It was $45 so pretty pricey compared with the bus option. BUT I was served with breakfast, lunch and a snack with coffee So if you think of it that way it’s basically your only cost for the whole day. One thing I would do though is stock up on snacks before getting on. They sell beers and cold drinks on board but not any food in addition to the meals provided in the ticket. I wasn’t particularly hungry but I boredom eat on long journeys and I hadn’t stocked up on crisps before setting off. Bad move!
Ok, so they aren’t the most appetising photos you’re about to see. But I was still pleasantly surprised!
Breakfast was a boiled egg, croissant, banana and a sweet pastry with a bottle of water. Could have been worse!
I completely forgot at the time of booking to let them know I was a vegetarian, so as breakfast was served I asked the staff if it would be possible to get a vegetarian meal at lunch time. He was super friendly and said it wasn’t a problem … phew!
When lunch time came we were all given a plate of rice, vermicelli noodles with a sauce and peanuts and some sautéed cabbage. I had a peek around and the meat eaters also had a dollop of some kind of meat curry but I couldn’t tell you what. I tucked in and am happy to report it was actually delicious!
The snack was less impressive, it was a strange gooey white ball which apparently was a rice ball with coconut. I had one bite and thought my jaw was going to get cemented shut so wrapped the rest in a tissue and took it directly to the bin.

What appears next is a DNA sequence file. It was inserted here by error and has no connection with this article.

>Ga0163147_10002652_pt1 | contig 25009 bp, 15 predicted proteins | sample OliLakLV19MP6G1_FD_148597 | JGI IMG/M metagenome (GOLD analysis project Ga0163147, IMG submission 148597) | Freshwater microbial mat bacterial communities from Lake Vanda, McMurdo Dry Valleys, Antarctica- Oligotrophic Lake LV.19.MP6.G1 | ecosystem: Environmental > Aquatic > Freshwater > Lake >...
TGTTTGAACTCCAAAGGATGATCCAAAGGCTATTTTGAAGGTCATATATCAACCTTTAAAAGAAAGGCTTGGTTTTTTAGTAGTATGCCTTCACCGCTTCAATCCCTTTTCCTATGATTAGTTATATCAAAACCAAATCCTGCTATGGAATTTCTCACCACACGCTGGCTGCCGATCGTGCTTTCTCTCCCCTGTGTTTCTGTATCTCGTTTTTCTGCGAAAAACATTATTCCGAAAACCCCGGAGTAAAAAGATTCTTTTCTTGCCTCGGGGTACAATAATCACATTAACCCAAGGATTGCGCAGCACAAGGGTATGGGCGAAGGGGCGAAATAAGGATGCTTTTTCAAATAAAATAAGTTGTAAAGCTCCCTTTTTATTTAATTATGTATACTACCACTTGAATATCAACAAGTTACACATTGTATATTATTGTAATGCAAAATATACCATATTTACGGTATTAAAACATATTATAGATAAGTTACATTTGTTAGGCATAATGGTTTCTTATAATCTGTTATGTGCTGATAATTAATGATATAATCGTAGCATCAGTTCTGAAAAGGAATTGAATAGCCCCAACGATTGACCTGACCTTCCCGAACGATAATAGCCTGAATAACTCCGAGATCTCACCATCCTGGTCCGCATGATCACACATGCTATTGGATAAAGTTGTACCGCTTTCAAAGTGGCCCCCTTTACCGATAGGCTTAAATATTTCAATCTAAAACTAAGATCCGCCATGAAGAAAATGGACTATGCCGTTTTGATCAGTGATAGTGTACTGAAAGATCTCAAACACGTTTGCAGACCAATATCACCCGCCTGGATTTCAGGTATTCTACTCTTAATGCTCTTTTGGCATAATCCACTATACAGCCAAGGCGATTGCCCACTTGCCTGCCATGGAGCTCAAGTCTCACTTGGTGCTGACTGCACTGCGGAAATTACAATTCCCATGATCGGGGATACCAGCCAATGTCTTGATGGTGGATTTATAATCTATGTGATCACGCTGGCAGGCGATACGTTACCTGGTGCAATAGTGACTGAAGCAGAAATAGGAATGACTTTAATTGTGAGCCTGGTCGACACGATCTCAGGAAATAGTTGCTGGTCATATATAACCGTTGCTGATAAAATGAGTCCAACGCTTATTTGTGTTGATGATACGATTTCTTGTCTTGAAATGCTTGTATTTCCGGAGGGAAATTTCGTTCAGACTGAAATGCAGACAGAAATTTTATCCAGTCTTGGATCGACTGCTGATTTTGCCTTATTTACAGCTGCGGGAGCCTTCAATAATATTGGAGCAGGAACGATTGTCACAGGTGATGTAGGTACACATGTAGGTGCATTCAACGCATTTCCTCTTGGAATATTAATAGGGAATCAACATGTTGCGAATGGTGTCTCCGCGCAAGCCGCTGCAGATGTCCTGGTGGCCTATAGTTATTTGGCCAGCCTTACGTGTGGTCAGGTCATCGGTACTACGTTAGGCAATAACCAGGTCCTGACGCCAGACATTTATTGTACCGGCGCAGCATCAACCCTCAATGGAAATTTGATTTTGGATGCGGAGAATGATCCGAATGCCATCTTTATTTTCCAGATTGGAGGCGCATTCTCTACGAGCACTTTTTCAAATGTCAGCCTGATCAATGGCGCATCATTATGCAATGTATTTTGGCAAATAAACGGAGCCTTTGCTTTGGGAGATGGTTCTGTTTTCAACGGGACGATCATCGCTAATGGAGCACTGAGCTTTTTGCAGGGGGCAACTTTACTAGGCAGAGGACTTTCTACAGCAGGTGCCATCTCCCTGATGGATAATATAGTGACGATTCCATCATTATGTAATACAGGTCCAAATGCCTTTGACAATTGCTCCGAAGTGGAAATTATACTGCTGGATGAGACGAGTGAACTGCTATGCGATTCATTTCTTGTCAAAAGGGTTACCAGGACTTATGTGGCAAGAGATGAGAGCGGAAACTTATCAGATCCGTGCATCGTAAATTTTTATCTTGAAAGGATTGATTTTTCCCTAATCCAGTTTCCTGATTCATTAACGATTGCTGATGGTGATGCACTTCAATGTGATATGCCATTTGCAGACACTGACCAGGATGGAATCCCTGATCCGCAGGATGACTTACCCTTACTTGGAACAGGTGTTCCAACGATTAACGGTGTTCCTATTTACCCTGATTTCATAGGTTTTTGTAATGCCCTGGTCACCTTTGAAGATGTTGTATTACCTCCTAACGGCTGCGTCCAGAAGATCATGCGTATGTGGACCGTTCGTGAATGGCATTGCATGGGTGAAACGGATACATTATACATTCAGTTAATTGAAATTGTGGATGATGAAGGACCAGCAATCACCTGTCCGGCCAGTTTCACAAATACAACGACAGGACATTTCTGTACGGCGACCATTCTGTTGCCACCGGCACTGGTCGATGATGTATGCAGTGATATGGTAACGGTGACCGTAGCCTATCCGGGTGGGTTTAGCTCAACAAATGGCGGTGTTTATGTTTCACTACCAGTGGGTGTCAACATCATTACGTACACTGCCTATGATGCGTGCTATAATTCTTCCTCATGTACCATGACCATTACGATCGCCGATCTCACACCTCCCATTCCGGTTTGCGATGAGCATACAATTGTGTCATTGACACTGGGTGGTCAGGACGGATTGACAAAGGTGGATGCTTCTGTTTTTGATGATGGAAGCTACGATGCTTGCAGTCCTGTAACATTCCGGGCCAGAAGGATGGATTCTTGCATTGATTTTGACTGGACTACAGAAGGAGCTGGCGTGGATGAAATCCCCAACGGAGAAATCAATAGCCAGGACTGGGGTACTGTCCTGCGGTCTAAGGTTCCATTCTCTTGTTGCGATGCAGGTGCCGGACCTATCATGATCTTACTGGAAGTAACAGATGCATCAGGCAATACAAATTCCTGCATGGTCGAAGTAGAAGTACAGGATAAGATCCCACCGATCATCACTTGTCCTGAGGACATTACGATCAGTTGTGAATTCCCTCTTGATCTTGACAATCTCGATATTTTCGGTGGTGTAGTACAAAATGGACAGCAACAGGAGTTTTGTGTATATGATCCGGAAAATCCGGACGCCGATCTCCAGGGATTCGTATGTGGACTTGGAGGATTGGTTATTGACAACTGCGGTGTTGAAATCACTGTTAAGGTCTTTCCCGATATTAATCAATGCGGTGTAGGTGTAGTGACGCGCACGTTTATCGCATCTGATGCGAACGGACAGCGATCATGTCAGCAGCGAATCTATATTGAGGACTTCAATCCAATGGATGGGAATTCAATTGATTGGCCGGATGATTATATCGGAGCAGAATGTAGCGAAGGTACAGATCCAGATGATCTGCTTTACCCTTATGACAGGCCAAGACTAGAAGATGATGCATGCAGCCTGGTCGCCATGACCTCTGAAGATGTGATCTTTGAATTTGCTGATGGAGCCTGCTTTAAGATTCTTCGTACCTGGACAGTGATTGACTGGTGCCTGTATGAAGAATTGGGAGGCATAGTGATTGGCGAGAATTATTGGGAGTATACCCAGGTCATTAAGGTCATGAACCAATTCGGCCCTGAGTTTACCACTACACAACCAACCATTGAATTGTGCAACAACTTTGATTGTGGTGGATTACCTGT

What to keep in your hand bag?
You’ll obviously have all your worldly travel possessions with you in your main bag, but they’ll just get chucked into some storage space below deck as you get on. So don’t count on being able to access it again until you’re getting off!
I would recommend having the following packed somewhere so you have it to hand:
- Snacks – as I mentioned, they don’t sell them on board!
- A book – I was fully into my book, ‘Inside Hotel K’ all about the prison in Bali and time FLEW!
- Camera – do I need to explain!?
- Suncream – once the sun is out you don’t really have anywhere to hide with limited space on the boat!
- Jumper – it can be brrrrr-eezy on the river.
- Toilet roll – lets just call the facilities on board basic shall we and leave this there?
Slow Boat vs Bus:
So which is better? The slow boat is more expensive and takes longer then the bus. However, I loved being on the slow boat! But I love a good boat trip, so this was a treat.
On the other hand, one guy from my dorm room in Mandalay was travelling to Bagan the same day and taking the bus. When I left the room at 5:25am to get picked up he was fast asleep. When I arrived in Bagan at the hostel 10 hours later he was sat in the bar with a beer. So … it depends how you feel about that! It is called the SLOW boat to be fair!
If you decide to do the journey by bus I highly recommend JJ’s – I used them for my other bus journeys. They had big comfortable seats, food served (basic, but alright!) and ran on time. They were also cheap, which is nice.
I was certainly happy with my day on the slow boat, but I’m not sure I’d have been as keen the opposite way. Adding a few more hours may have been overkill. But it was a refreshing change from the overly air conditioned buses.
Which would you prefer? Slow boat or bus? Comment below!
You might also like the posts below about my trip to Myanmar: